Pattern formation with a conservation law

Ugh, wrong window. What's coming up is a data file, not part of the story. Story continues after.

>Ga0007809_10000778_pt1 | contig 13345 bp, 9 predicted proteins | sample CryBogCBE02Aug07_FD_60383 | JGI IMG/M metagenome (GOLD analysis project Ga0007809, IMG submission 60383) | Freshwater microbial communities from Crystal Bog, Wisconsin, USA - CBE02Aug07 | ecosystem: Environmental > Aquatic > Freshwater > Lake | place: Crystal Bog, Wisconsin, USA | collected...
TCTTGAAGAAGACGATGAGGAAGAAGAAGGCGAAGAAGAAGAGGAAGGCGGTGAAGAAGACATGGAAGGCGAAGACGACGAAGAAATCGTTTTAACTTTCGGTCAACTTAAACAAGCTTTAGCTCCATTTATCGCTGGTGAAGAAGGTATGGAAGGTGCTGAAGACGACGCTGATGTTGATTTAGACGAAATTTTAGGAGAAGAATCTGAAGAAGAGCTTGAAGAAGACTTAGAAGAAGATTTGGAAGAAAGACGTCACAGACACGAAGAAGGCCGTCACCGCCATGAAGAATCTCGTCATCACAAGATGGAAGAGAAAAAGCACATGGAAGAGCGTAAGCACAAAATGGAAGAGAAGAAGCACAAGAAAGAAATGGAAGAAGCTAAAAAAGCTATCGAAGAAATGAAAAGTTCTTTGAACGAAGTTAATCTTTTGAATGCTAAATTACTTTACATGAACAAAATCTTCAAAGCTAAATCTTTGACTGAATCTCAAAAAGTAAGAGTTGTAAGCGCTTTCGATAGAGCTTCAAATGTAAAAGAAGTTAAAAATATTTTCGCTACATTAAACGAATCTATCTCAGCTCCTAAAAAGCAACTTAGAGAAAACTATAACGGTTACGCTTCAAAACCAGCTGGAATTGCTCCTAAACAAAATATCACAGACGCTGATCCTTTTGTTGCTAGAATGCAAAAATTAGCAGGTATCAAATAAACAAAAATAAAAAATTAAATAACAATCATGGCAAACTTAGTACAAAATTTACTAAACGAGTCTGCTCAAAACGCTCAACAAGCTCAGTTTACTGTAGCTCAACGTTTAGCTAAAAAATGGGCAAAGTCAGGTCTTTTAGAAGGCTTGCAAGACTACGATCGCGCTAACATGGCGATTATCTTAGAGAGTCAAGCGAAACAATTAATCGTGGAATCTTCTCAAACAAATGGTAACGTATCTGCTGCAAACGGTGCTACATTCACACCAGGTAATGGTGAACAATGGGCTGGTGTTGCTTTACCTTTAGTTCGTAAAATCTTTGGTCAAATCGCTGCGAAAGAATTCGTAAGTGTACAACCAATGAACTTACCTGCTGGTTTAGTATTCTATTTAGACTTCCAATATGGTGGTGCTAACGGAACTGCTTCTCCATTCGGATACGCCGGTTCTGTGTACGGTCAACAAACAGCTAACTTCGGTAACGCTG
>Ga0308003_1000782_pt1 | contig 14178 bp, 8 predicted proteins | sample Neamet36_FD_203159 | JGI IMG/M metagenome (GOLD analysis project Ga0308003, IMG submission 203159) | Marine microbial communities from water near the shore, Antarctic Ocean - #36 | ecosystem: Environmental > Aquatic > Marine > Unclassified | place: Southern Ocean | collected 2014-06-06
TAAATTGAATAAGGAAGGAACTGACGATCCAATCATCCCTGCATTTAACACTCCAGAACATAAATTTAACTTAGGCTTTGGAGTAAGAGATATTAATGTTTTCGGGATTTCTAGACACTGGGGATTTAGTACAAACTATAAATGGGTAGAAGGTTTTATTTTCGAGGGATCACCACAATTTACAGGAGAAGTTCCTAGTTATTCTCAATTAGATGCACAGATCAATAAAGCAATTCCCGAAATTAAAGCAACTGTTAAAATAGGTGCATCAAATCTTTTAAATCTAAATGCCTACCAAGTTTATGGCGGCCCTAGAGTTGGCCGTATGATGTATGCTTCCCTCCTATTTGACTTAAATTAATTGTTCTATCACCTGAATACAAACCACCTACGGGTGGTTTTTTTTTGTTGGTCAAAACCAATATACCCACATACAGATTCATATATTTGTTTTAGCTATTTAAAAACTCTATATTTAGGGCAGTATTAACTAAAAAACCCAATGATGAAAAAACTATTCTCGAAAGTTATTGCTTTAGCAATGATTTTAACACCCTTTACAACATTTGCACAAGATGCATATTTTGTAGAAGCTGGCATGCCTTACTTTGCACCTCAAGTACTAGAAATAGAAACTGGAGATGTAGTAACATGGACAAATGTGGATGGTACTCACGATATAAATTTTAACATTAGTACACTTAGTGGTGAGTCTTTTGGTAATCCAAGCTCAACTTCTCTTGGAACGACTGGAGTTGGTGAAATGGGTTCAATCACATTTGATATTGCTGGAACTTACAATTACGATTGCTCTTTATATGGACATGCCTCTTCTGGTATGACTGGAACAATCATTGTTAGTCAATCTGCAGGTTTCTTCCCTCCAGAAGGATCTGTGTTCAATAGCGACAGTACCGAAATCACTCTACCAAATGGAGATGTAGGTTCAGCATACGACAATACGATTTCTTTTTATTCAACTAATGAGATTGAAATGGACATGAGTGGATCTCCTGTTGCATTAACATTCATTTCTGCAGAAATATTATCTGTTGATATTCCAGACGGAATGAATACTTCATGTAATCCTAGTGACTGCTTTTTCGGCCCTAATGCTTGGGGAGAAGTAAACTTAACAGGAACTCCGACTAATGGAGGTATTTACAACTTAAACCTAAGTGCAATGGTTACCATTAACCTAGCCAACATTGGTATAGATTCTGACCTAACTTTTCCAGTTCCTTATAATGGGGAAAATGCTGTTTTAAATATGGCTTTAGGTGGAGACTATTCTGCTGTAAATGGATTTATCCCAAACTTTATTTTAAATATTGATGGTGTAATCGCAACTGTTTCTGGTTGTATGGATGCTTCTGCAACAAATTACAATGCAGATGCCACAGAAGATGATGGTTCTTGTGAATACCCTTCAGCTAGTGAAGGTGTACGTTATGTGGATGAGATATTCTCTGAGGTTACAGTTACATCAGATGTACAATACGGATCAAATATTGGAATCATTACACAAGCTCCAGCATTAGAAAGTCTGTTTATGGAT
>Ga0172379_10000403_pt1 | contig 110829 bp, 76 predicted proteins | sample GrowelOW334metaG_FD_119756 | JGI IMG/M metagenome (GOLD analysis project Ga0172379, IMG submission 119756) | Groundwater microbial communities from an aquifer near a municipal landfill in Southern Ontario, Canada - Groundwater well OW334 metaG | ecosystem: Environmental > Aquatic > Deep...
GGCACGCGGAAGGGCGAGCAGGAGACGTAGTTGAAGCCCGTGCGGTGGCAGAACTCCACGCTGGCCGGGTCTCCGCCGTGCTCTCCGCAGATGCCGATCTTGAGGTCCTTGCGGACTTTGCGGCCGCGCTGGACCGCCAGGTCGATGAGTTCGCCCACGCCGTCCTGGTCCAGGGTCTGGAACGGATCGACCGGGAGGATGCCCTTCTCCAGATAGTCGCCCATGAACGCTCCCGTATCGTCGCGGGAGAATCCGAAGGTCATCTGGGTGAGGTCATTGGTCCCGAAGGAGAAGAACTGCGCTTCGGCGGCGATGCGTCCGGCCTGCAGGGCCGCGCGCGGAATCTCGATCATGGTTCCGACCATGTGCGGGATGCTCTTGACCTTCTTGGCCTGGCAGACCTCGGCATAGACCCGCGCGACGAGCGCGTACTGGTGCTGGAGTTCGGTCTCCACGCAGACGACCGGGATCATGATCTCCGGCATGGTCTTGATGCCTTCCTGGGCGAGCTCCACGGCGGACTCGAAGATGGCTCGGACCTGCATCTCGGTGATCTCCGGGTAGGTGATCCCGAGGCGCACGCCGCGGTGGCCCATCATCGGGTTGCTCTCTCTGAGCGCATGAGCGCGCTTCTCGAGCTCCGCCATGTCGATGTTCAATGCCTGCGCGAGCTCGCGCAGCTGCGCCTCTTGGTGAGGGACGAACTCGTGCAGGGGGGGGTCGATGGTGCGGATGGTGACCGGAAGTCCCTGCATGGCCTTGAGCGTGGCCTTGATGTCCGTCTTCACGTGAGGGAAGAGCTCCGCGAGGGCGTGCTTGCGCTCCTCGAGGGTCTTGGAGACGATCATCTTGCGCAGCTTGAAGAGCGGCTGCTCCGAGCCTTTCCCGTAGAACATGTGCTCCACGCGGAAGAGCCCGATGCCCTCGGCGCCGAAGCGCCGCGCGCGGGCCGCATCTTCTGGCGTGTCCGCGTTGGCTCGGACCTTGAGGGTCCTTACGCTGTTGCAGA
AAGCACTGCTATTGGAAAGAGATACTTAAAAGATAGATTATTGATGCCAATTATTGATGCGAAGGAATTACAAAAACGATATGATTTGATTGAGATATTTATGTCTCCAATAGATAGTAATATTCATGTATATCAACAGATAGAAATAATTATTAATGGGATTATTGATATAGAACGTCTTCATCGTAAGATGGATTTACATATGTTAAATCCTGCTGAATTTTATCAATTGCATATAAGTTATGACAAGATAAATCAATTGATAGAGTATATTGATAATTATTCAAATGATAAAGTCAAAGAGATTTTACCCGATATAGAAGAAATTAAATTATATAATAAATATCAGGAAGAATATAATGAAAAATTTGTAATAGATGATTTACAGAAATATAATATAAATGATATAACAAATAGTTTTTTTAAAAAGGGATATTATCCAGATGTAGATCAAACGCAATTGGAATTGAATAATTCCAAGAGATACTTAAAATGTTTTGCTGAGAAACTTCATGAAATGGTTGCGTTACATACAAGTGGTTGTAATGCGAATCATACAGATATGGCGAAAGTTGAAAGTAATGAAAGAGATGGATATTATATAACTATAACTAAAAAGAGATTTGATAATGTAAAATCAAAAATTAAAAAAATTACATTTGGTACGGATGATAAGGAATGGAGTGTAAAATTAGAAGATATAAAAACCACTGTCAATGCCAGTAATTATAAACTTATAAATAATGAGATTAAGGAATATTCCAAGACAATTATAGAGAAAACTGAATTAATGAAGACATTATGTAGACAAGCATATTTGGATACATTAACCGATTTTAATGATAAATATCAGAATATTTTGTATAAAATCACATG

The evolution of many pattern-forming systems is strongly influenced by the presence of a conserved quantity. Diverse physical phenomena such as magnetoconvection, rotating fluid convection, binary fluid convection, vibrated granular and fluid layers, filament dynamics and sandbank formation, all possess a conservation law which plays a central role in their nonlinear dynamics. In this thesis, this influence of a conserved quantity is examined through analyses of three distinct pattern-formation problems. Firstly, the consequences of conservation of mass are investigated in a phenomenological model of a vibrated granular layer. A new weakly nonlinear analysis is performed that reveals the existence of modulational instabilities for patterns composed of either stripes and squares. The nonlinear evolution of these instabilities is numerically studied and a plethora of patterns and localised arrangements are exhibited. The second component of this work concerns an oscillatory bifurcation in the presence of a conserved quantity. Building upon existing theory for the corresponding stationary bifurcation, universal amplitude equations are constructed through symmetry and asymptotic considerations. Subsequently, the stability properties of travelling and standing waves are found to be significantly altered and new modulational instabilities are uncovered. Numerical simulations reveal that, in the presence of a conserved quantity, travelling and standing waves lose stability to spatially localised patterns, either coherent, time-periodic or chaotic. Finally, wave-like behaviour of large-scale modes is examined through an analysis of a model for Faraday waves, that has been modified to account for flnite fluid depth. Several approaches to the weakly nonlinear analysis are considered and two sets of amplitude equations are derived that account for the unusual wave-like behaviour of large-scale modes. Numerical simulations reveal amplitude-modulated and localised patterns away from the small-amplitude, weak-viscosity limit.